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For a while now I've been threatening the other Box writers that I was going to do this, and now I'm going to do this. Every month I'll pick out a different book from the library of Toronto-Blue-Jays-related literature, and write about it. The '...In a Box' concept is totally stolen from Bill James.

To kick things off, here's a book I had never read before.

Title: Paul Molitor: Good Timing
Published: ECW Press, 1994, or the year after Molitor won World Series MVP
# Pages: 205
Availability: seems to have it in stock

Author: Stuart Broomer
Who Is: the 'About the Author' part says that he was a college-and-university-level English teacher in the Toronto area. He's written other stuff too, magazine articles and things, but I couldn't tell you what. There seems to be a jazz musician and writer of the same name; I'm assuming it's not the same guy

What It's About: It's about how great Paul Molitor is
Secret Hero: This book doesnít have enough moving parts to have a secret anything. Itís all Molitor.
How's The Writing? It'll do. The big problem is with what's being written. This is not the typical baseball 'as told to' "auto"biography; it seems to be strictly Broomer's project. After having read the book, I couldn't tell you if Molitor even knew Broomer was writing it, or, for that matter, if anyone else did. It seems to have been compiled almost entirely from newspaper articles, and if Broomer spoke to another human being to gather material for the book, I missed it.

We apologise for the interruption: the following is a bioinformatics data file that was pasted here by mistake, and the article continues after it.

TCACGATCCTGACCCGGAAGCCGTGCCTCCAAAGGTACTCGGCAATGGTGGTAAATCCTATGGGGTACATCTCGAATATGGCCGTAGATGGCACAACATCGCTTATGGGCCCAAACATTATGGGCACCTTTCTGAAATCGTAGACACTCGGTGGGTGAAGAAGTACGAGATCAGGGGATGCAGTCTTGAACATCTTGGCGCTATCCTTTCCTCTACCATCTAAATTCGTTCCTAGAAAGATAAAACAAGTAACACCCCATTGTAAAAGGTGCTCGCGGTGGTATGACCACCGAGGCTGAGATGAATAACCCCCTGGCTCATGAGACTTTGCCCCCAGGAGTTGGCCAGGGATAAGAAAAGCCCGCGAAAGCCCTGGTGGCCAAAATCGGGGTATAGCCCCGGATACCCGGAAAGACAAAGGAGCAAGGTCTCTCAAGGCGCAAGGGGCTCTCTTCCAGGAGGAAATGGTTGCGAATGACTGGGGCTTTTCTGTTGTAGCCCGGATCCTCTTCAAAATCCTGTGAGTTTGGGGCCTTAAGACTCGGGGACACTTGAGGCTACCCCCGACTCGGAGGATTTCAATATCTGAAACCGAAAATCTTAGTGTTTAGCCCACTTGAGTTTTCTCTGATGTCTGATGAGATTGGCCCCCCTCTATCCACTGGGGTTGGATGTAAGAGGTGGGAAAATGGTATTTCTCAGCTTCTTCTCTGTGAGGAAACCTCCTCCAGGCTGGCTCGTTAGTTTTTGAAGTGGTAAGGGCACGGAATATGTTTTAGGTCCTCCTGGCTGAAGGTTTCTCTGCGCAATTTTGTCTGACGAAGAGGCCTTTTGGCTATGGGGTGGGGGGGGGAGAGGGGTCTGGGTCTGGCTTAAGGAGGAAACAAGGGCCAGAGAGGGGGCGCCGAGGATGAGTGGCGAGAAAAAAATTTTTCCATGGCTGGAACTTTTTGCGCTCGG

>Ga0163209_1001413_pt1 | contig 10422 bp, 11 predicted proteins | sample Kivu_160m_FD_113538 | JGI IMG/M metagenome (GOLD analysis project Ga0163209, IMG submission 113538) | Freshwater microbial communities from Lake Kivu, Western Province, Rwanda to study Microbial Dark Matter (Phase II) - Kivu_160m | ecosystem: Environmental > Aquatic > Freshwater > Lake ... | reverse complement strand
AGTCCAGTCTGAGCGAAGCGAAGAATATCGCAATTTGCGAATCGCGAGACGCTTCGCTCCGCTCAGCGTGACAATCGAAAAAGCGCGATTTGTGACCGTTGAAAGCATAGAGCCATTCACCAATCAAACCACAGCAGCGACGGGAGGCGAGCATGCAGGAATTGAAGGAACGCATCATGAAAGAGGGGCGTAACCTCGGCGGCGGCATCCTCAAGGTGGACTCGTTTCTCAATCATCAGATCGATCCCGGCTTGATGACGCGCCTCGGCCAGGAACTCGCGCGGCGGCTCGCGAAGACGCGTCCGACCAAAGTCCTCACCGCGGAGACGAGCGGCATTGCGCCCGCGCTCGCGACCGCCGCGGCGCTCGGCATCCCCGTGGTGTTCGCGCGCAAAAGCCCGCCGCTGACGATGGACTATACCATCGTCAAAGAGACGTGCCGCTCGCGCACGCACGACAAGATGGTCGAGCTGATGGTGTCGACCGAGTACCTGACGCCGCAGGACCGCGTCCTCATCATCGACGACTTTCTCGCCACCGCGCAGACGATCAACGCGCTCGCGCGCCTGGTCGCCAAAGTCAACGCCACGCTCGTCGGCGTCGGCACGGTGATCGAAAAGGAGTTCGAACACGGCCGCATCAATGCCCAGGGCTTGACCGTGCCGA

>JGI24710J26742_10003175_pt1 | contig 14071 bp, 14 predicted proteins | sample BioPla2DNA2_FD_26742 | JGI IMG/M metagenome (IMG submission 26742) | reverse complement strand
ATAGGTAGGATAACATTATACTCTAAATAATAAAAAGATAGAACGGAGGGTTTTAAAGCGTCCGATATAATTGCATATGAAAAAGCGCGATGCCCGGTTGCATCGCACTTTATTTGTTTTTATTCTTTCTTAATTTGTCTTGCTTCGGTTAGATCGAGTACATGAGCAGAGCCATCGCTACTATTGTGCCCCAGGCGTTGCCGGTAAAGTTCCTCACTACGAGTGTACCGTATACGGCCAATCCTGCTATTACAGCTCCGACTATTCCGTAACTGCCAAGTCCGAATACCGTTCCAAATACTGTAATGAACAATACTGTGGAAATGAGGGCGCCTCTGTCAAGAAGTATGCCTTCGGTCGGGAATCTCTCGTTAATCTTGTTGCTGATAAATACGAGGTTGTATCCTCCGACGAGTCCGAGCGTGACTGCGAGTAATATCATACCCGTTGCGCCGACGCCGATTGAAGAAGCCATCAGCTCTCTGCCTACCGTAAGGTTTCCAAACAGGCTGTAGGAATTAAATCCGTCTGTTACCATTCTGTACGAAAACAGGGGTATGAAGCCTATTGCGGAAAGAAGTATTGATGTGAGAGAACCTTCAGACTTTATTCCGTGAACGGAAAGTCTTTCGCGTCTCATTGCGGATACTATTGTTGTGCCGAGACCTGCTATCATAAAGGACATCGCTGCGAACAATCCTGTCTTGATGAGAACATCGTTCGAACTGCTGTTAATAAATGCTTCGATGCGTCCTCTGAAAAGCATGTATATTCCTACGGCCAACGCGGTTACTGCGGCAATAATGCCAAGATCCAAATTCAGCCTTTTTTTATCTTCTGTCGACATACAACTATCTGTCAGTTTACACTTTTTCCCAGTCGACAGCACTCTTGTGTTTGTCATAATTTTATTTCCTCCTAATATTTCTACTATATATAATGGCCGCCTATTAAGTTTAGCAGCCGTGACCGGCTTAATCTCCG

As a result, there's not a lot of insight in the book. How could there be? It's a competent chronicle of facts.
It's also an example of a book about an athlete written before that athlete's career ended. Molitor still had five major league seasons to go, in which he played for the team he was a fan of when he was a kid, and his three-thousandth hit and Hall of Fame induction were also still ahead of him. 'Good timing', indeed.
I won't be rereading it.

Sabremetric Corner: the summary of Molitor's seasonal and lifetime stats at the end of the book lists batting average, games, at bats, runs, hits, doubles, triples, home runs, RBI and stolen bases. No walks, no caught-stealing, no OBP, no slugging.

Anecdote: when Molitor's big hitting streak was stopped, he was on-deck when teammate Rick Manning hit a game-winning and game-ending single. For his pains, Manning got booed by his own hometown crowd.
Also. Remember the '93 Jays? The best organization in baseball? Highest payroll (at 50 million)? Team Briefcase? Had more cellular phones than the Phillies did? Professional, businesslike? Man, times have changed. When did the Jays *stop* being considered the best organization in baseball? Was it when Gillick retired?


I wonder what book I'll do next month. I guarantee I've got one or two here you've never heard of. I hope I'll be able to come up with more material about them. I suspect it's proportional to how interesting the book is...

04/08 Blue Jays Library In A Box: Paul Molitor: Good Timing | 5 comments | Create New Account
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Mick Doherty - Thursday, April 10 2008 @ 10:09 PM EDT (#182497) #